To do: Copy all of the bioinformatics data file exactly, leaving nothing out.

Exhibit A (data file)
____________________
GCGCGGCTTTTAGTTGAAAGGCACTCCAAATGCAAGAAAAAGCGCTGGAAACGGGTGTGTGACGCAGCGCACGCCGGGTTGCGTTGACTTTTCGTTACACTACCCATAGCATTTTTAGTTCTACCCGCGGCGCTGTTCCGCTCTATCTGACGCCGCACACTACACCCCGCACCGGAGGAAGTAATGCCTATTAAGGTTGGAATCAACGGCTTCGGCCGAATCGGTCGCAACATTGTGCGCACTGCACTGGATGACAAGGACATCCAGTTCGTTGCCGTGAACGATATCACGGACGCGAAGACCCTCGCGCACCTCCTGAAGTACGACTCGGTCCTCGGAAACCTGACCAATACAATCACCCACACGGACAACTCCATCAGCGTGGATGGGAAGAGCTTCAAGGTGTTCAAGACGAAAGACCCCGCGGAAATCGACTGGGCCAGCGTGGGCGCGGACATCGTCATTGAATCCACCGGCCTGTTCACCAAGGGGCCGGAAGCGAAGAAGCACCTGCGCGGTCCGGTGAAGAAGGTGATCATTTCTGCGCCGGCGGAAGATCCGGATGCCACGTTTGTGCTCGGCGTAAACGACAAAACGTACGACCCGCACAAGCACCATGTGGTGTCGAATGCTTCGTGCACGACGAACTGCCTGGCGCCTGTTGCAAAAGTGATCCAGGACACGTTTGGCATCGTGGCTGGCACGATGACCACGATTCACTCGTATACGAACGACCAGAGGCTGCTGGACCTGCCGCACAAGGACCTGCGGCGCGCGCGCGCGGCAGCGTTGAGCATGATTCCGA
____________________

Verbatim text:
GCGCGGCTTTTAGTTGAAAGGCACTCCAAATGCAAGAAAAAGCGCTGGAAACGGGTGTGTGACGCAGCGCACGCCGGGTTGCGTTGACTTTTCGTTACACTACCCATAGCATTTTTAGTTCTACCCGCGGCGCTGTTCCGCTCTATCTGACGCCGCACACTACACCCCGCACCGGAGGAAGTAATGCCTATTAAGGTTGGAATCAACGGCTTCGGCCGAATCGGTCGCAACATTGTGCGCACTGCACTGGATGACAAGGACATCCAGTTCGTTGCCGTGAACGATATCACGGACGCGAAGACCCTCGCGCACCTCCTGAAGTACGACTCGGTCCTCGGAAACCTGACCAATACAATCACCCACACGGACAACTCCATCAGCGTGGATGGGAAGAGCTTCAAGGTGTTCAAGACGAAAGACCCCGCGGAAATCGACTGGGCCAGCGTGGGCGCGGACATCGTCATTGAATCCACCGGCCTGTTCACCAAGGGGCCGGAAGCGAAGAAGCACCTGCGCGGTCCGGTGAAGAAGGTGATCATTTCTGCGCCGGCGGAAGATCCGGATGCCACGTTTGTGCTCGGCGTAAACGACAAAACGTACGACCCGCACAAGCACCATGTGGTGTCGAATGCTTCGTGCACGACGAACTGCCTGGCGCCTGTTGCAAAAGTGATCCAGGACACGTTTGGCATCGTGGCTGGCACGATGACCACGATTCACTCGTATACGAACGACCAGAGGCTGCTGGACCTGCCGCACAAGGACCTGCGGCGCGCGCGCGCGGCAGCGTTGAGCATGATTCCGA